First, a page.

For Large-Scale Explosive Volcanism On Mars",
a lecture by Brian Hynek of Washington University, will be featured
at the June meeting of the St. Louis Astronomical Society.
Despite a flotilla of robot spacecraft over the past thirty-seven years,
Mars continues to present mysteries and challenges to planetary scientists.
Among them is the role of water, especially liquid water, during the
course of the Red Planet's history. In December 2000, the sharp eyes
of the orbiting Mars Global Surveyor detected thick stacks of layered
deposits blanketing some Martian surface regions. Several scientists
suggested that these are layers of sediment laid down in ancient lakes
hundreds of millions of years ago. If true, such a theory would explain
much about the abundance of water on the young Mars, and fuel speculation
about the development of life there. But there are several serious problems
with such an interpretation. A research team at Washington University
has proposed a far different explanation: that the layers result from
a series of violent eruptions by gigantic volcanoes. Huge plumes of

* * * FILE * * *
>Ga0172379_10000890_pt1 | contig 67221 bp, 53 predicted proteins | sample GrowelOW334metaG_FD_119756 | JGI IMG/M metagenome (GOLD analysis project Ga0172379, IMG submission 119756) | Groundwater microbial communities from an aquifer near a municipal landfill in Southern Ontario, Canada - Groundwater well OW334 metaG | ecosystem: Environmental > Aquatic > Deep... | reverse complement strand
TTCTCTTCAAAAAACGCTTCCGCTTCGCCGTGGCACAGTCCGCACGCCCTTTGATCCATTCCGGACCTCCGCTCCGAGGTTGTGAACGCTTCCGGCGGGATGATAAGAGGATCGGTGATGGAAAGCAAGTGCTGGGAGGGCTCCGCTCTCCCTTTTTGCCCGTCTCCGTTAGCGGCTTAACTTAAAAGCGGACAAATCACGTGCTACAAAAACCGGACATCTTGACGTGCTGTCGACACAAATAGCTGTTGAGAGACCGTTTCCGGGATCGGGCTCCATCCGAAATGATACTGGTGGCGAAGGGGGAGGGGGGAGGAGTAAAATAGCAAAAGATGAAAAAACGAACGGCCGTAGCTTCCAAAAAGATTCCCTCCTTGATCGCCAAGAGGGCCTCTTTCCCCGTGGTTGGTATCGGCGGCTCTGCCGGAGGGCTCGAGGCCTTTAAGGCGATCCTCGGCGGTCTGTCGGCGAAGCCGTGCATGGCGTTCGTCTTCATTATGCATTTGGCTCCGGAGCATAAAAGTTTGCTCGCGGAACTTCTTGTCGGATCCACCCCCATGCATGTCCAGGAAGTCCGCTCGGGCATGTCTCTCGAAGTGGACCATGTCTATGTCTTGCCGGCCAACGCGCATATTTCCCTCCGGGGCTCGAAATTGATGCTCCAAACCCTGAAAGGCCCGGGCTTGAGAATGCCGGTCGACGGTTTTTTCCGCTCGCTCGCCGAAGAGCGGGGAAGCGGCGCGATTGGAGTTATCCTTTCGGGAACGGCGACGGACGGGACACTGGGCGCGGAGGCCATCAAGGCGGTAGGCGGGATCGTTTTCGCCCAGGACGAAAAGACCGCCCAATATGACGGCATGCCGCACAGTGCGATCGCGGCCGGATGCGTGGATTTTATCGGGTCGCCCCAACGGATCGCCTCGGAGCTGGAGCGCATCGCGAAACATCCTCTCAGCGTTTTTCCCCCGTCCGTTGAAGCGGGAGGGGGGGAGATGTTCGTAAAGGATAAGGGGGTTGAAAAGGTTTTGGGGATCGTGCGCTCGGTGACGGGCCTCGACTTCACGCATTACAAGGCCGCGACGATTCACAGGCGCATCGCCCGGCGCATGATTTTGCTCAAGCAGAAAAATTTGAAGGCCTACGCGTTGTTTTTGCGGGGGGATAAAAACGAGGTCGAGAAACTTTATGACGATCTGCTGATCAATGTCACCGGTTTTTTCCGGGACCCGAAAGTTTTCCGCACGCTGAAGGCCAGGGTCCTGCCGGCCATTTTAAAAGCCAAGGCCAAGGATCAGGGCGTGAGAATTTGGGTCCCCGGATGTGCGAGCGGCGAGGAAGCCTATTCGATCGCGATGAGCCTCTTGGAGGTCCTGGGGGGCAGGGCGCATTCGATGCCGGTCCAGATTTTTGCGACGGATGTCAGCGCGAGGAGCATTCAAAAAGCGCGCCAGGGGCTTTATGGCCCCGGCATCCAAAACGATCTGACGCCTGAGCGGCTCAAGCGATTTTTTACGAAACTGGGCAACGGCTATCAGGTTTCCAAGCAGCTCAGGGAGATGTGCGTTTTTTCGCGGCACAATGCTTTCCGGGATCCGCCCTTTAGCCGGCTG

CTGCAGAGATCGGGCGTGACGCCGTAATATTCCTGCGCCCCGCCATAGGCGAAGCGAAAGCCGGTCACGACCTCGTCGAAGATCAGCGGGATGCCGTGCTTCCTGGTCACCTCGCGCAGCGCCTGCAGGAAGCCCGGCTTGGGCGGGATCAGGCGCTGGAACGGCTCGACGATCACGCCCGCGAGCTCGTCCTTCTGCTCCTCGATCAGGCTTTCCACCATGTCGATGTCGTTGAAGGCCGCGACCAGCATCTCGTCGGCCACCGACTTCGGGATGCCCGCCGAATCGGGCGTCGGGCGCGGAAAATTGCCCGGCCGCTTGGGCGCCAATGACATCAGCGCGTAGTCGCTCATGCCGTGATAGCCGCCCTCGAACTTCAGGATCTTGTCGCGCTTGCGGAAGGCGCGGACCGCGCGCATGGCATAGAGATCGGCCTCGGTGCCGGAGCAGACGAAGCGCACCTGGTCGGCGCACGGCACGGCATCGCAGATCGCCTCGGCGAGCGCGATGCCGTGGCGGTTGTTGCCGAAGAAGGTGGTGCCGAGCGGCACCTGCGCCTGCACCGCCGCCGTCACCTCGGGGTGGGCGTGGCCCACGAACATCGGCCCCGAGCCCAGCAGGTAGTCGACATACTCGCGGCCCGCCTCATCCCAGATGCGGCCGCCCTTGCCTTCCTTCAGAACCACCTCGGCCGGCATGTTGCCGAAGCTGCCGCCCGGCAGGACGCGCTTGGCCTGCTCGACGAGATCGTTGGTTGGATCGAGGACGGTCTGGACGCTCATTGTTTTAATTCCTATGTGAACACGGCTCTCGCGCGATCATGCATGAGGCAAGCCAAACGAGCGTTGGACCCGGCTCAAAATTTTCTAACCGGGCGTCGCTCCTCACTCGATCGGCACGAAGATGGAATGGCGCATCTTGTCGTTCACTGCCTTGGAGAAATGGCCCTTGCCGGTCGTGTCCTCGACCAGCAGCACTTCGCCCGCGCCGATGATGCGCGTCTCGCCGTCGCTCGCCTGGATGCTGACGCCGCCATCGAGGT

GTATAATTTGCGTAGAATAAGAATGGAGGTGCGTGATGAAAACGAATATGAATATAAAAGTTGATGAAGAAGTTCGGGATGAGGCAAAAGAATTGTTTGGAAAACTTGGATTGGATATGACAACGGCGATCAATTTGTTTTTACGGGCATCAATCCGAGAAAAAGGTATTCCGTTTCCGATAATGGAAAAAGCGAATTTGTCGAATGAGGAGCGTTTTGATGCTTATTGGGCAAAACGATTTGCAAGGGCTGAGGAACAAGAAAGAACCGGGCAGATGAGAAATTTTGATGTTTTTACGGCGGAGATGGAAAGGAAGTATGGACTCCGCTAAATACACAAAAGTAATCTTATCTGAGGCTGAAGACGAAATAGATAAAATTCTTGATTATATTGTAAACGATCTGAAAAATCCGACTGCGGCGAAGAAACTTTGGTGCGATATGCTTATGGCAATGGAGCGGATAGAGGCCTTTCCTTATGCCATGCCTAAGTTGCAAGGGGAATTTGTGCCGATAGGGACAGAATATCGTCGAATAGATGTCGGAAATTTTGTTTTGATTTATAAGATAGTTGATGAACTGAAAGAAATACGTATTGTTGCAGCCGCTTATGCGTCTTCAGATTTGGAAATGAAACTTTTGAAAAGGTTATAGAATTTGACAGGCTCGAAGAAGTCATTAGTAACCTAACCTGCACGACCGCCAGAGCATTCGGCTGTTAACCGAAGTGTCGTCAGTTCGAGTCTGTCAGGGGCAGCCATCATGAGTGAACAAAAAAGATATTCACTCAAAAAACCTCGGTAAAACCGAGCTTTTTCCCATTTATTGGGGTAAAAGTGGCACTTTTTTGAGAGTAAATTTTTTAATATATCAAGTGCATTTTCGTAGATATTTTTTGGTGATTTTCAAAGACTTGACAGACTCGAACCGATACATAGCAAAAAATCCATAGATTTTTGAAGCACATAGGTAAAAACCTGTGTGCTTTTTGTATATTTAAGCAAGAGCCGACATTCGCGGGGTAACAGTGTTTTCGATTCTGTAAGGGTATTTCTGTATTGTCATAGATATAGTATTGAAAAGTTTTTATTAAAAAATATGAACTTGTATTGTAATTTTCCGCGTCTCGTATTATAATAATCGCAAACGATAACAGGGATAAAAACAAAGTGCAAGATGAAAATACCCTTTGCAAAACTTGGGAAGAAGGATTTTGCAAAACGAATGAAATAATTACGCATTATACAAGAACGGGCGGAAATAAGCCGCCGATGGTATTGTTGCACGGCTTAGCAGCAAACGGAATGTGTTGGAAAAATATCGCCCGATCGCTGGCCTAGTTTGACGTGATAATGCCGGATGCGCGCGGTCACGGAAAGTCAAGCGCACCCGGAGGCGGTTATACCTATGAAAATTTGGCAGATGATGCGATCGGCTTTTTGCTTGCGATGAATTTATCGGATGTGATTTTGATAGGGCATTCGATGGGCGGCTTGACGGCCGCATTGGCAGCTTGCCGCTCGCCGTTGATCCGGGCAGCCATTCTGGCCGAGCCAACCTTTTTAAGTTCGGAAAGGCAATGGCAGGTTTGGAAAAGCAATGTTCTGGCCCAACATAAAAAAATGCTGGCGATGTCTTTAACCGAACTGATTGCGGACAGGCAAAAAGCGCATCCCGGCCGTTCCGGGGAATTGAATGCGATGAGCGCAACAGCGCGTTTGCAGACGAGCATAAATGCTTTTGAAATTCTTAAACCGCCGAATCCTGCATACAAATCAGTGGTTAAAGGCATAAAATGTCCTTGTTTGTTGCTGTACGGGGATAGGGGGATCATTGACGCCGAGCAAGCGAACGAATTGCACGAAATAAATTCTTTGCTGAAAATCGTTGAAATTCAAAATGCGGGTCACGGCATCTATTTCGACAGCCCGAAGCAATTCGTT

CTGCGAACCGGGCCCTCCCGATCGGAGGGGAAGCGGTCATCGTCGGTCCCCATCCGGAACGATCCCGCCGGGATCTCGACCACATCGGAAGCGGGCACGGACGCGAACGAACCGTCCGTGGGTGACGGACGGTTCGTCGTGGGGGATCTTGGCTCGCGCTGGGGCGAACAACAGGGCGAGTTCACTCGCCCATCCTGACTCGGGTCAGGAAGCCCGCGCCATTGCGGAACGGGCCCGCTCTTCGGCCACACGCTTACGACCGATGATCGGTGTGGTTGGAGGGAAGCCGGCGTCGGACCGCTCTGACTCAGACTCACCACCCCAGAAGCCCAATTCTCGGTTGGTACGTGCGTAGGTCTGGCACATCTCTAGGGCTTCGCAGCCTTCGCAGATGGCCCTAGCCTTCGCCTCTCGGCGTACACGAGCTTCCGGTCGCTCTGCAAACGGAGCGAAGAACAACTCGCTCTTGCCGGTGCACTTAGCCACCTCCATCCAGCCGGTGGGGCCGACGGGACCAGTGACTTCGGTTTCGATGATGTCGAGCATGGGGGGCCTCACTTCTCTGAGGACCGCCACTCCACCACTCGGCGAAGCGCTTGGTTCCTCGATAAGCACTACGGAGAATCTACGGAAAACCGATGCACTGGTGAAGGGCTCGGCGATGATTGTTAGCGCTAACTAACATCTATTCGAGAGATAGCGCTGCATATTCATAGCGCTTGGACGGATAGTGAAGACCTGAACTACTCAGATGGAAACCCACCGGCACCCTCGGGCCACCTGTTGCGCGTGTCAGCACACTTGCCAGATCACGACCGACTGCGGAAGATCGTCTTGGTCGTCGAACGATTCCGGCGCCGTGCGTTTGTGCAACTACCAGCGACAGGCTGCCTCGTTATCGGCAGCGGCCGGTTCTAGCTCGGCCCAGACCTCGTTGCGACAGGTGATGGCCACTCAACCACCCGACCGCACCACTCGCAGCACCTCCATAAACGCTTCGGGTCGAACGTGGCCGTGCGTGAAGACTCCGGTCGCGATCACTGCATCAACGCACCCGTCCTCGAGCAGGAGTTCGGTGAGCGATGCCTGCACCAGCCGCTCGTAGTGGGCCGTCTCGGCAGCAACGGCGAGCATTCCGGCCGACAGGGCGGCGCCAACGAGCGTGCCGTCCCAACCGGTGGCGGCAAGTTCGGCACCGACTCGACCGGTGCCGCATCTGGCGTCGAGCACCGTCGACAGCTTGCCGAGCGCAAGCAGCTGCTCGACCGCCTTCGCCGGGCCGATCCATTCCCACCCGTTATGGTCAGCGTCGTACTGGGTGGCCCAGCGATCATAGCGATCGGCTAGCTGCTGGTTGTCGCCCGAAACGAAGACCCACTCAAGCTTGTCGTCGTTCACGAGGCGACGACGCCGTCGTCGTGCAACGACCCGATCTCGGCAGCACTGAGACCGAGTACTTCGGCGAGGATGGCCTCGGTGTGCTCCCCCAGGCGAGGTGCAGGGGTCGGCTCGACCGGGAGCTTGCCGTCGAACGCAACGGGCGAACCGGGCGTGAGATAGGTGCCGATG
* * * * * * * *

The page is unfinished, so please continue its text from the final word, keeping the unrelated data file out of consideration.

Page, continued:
ash would rain down on the surface for hundreds of miles, and perhaps
those deposits are the features that the NASA spacecraft have detected.
Brian Hynek will talk about the nature of the surface of Mars, about
these ridged and layered features in particular, and why they could
have been formed by volcanic activity.
Brian Hynek is a Doctoral candidate in the Department of Earth and Planetary
Sciences at Washington University. He is part of the Planetary Geodynamics
research team directed by Professor Roger Phillips. Mr. Hynek was awarded
a Bachelor's degree from the University of Northern Iowa in 1998, and
a Master's degree from Washington University in 2001.